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Rapid growth, early maturation and short generation time in African annual fishes

Radim Blažek, Matej Polačik and Martin Reichard*

Author Affiliations

Institute of Vertebrate Biology, Academy of Sciences of the Czech Republic, Květná 8 60365, Brno, Czech Republic

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EvoDevo 2013, 4:24  doi:10.1186/2041-9139-4-24

Published: 4 September 2013



Extreme environmental conditions can give rise to extreme adaptations. We document growth, sexual maturation and fecundity in two species of African annual fish inhabiting temporary savanna pools.


Nothobranchius kadleci started to reproduce at the age of 17 days and size of 31 mm and Nothobranchius furzeri at 18 days and 32 mm. All four study populations demonstrated rapid growth rates of up to 2.72 mm/day (23.4% of their total length). Both species may produce diapausing embryos or embryos that are able to hatch in as few as 15 days, resulting in a minimum generation time as short as only one month. Incubation on the surface of damp peat moss results in high embryo survival (73%) and a high proportion of rapidly developing embryos (58%) that skip diapauses and hatch in less than 30 days. We further demonstrated that rapid growth and maturation do not compromise subsequent fecundity.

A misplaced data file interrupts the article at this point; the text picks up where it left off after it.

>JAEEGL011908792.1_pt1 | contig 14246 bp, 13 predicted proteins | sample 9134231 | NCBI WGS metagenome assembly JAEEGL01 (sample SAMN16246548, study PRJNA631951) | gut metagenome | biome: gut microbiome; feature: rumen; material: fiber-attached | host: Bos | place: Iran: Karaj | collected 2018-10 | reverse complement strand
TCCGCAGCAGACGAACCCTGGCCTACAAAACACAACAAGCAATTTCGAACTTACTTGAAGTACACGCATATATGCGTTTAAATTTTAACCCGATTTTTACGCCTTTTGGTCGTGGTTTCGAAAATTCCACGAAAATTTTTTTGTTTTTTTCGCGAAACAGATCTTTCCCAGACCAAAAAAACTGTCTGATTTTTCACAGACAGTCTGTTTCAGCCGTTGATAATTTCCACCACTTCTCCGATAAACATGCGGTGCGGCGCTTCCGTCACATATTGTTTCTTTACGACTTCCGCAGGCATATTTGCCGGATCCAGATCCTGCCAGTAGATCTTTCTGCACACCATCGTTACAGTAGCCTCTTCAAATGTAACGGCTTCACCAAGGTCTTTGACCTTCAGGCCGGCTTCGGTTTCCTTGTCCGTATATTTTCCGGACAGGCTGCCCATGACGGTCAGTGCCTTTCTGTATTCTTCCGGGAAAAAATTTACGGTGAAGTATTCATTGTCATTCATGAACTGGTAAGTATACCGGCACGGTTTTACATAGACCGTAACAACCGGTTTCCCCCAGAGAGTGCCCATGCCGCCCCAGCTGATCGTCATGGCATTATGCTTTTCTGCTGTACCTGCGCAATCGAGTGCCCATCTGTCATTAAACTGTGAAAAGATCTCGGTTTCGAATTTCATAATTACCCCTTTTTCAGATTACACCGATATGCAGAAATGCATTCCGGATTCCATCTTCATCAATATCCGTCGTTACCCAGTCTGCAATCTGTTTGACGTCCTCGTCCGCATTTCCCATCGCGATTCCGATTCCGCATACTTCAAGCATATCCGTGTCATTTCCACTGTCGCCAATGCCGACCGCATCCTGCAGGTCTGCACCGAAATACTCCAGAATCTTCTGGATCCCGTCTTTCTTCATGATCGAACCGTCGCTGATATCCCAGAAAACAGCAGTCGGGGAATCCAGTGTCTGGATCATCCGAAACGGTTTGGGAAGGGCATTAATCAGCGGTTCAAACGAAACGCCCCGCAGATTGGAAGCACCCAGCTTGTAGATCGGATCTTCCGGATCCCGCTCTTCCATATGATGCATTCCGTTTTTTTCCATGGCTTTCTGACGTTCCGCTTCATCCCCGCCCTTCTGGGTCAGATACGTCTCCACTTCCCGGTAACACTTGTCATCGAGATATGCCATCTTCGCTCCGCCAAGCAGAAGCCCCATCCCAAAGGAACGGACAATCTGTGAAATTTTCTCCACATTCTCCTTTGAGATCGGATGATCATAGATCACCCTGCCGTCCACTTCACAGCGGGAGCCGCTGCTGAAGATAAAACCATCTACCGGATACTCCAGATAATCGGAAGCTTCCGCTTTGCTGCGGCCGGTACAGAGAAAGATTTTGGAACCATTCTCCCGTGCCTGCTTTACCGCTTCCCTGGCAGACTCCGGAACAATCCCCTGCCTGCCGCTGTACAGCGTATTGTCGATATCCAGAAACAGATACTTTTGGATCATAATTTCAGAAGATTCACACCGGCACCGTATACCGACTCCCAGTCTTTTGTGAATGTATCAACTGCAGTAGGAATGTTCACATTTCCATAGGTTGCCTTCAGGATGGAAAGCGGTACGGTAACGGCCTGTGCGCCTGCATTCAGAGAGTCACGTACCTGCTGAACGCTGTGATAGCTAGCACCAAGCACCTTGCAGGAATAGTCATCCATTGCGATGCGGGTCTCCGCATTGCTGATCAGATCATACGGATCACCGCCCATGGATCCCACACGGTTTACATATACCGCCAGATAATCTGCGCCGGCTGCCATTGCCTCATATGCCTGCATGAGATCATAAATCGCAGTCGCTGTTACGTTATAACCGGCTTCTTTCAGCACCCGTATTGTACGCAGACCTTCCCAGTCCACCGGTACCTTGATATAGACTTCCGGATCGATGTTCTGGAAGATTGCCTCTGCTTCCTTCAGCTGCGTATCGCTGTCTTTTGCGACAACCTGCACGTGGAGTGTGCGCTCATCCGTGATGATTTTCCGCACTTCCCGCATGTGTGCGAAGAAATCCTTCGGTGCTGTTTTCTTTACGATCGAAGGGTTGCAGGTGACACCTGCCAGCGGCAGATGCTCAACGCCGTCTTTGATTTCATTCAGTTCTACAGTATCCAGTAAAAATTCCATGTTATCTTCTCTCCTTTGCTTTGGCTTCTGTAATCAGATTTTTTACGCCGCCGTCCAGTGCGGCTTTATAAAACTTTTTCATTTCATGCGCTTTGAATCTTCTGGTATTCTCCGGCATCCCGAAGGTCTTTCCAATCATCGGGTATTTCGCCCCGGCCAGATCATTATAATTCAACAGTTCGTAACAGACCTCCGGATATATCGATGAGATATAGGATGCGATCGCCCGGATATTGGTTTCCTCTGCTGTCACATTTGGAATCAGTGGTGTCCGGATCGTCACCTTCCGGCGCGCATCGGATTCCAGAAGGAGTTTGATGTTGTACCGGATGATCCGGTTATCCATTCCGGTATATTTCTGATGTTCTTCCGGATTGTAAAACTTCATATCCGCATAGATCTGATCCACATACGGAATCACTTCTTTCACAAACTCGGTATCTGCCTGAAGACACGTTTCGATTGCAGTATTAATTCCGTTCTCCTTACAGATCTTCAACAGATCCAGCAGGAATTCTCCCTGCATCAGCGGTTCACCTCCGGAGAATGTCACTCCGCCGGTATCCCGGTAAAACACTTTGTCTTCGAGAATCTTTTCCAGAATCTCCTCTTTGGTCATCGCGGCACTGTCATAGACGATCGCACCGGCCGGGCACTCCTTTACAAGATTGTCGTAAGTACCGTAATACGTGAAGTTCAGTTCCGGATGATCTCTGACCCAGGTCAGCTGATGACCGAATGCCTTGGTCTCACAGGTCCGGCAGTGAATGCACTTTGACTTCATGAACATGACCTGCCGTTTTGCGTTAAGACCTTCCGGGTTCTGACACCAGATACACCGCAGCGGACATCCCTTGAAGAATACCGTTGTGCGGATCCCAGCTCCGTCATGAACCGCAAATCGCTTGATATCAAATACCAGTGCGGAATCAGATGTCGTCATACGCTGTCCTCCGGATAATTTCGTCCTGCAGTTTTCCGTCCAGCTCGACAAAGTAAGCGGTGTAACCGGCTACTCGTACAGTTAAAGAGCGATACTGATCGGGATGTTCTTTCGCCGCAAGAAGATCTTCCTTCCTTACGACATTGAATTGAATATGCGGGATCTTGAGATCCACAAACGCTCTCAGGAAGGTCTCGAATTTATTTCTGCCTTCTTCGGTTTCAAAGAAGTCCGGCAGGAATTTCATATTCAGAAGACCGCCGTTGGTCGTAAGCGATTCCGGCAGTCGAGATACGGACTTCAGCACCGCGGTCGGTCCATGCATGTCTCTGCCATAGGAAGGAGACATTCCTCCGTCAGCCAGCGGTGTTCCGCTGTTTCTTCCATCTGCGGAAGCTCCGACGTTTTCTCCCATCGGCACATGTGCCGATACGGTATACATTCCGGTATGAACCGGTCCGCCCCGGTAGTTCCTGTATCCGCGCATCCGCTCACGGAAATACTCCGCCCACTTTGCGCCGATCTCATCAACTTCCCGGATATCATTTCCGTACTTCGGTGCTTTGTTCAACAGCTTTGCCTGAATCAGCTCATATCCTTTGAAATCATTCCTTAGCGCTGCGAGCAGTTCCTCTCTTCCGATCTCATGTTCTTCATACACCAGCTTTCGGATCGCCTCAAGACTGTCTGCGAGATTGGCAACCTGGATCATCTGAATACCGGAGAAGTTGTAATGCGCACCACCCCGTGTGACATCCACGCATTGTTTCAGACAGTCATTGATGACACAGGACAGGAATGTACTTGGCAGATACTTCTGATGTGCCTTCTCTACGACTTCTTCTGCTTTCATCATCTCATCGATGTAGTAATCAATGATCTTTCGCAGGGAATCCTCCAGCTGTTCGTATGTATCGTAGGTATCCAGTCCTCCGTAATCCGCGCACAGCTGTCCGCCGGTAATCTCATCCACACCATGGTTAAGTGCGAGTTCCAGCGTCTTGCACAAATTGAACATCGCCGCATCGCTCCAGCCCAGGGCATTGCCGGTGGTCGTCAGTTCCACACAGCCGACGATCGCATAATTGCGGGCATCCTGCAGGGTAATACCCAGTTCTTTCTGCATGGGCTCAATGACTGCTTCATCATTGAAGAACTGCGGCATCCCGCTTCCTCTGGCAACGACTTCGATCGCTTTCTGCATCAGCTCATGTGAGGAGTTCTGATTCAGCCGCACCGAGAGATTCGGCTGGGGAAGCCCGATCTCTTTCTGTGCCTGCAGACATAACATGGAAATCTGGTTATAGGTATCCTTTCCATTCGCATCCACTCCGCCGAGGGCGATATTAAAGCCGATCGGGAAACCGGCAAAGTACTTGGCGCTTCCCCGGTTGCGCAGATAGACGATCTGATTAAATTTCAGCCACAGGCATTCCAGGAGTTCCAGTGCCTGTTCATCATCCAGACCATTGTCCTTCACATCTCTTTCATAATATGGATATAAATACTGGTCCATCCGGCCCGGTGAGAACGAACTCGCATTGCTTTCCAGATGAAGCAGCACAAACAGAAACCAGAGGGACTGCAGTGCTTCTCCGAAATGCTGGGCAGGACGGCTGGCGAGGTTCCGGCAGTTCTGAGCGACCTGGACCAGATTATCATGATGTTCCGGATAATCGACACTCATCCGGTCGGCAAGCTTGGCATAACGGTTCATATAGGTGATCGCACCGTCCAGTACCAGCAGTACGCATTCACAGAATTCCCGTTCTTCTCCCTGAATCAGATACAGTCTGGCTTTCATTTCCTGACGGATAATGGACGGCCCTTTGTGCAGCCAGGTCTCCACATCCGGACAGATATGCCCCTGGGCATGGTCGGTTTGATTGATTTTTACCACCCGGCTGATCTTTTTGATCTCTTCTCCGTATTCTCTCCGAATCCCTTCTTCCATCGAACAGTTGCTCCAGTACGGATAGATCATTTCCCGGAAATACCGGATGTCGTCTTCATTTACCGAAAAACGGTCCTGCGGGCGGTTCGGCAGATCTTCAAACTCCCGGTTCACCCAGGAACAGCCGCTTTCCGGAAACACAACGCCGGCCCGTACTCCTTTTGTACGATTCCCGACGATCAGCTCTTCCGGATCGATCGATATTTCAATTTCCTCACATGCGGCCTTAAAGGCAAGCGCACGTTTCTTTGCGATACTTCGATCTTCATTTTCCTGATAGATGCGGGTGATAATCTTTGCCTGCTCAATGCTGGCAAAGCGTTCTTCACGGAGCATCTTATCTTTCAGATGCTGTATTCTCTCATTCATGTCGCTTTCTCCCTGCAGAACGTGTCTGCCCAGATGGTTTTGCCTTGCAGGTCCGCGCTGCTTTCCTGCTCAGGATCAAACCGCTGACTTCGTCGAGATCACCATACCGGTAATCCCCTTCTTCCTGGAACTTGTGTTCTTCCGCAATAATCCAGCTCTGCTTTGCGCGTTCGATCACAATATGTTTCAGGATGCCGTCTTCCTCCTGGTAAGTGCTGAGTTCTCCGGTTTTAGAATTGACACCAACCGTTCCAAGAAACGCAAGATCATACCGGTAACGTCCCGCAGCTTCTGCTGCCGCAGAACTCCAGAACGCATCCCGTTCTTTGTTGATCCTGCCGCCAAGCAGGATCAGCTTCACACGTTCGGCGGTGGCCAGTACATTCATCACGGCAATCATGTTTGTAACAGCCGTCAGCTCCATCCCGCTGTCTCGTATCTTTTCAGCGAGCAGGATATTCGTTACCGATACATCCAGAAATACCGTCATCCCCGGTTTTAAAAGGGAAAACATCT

Our data suggest that both species have the most rapid sexual maturation and minimum generation time of any vertebrate species, and that rapid maturity does not involve paedogenesis.

Extreme life history; Annual fish; Explosive growth; Rapid maturation; Generation time; Killifish; Diapause; Vertebrate; Reaction norm; Savanna